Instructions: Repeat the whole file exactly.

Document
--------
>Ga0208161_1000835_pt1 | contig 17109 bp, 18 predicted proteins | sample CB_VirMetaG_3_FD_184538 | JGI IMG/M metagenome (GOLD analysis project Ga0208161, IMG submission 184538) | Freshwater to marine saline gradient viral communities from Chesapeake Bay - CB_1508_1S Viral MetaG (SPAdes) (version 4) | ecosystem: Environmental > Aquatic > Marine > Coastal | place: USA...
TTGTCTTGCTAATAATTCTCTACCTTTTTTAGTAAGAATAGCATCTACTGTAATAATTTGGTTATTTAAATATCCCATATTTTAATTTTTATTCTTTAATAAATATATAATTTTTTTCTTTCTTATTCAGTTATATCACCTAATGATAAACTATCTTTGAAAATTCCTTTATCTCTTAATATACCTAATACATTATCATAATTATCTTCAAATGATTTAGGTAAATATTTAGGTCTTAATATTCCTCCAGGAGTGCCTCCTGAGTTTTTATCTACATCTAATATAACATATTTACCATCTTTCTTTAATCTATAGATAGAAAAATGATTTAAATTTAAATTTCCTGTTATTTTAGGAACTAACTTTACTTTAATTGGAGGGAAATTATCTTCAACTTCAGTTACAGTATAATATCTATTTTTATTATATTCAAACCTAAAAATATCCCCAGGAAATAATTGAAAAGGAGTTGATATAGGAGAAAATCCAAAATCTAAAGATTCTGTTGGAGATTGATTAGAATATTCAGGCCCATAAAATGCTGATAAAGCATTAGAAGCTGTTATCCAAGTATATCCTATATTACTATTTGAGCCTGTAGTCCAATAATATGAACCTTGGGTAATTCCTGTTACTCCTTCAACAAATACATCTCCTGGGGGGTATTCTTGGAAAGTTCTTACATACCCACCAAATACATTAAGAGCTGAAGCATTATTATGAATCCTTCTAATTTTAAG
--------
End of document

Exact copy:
>Ga0208161_1000835_pt1 | contig 17109 bp, 18 predicted proteins | sample CB_VirMetaG_3_FD_184538 | JGI IMG/M metagenome (GOLD analysis project Ga0208161, IMG submission 184538) | Freshwater to marine saline gradient viral communities from Chesapeake Bay - CB_1508_1S Viral MetaG (SPAdes) (version 4) | ecosystem: Environmental > Aquatic > Marine > Coastal | place: USA...
TTGTCTTGCTAATAATTCTCTACCTTTTTTAGTAAGAATAGCATCTACTGTAATAATTTGGTTATTTAAATATCCCATATTTTAATTTTTATTCTTTAATAAATATATAATTTTTTTCTTTCTTATTCAGTTATATCACCTAATGATAAACTATCTTTGAAAATTCCTTTATCTCTTAATATACCTAATACATTATCATAATTATCTTCAAATGATTTAGGTAAATATTTAGGTCTTAATATTCCTCCAGGAGTGCCTCCTGAGTTTTTATCTACATCTAATATAACATATTTACCATCTTTCTTTAATCTATAGATAGAAAAATGATTTAAATTTAAATTTCCTGTTATTTTAGGAACTAACTTTACTTTAATTGGAGGGAAATTATCTTCAACTTCAGTTACAGTATAATATCTATTTTTATTATATTCAAACCTAAAAATATCCCCAGGAAATAATTGAAAAGGAGTTGATATAGGAGAAAATCCAAAATCTAAAGATTCTGTTGGAGATTGATTAGAATATTCAGGCCCATAAAATGCTGATAAAGCATTAGAAGCTGTTATCCAAGTATATCCTATATTACTATTTGAGCCTGTAGTCCAATAATATGAACCTTGGGTAATTCCTGTTACTCCTTCAACAAATACATCTCCTGGGGGGTATTCTTGGAAAGTTCTTACATACCCACCAAATACATTAAGAGCTGAAGCATTATTATGAATCCTTCTAATTTTAAG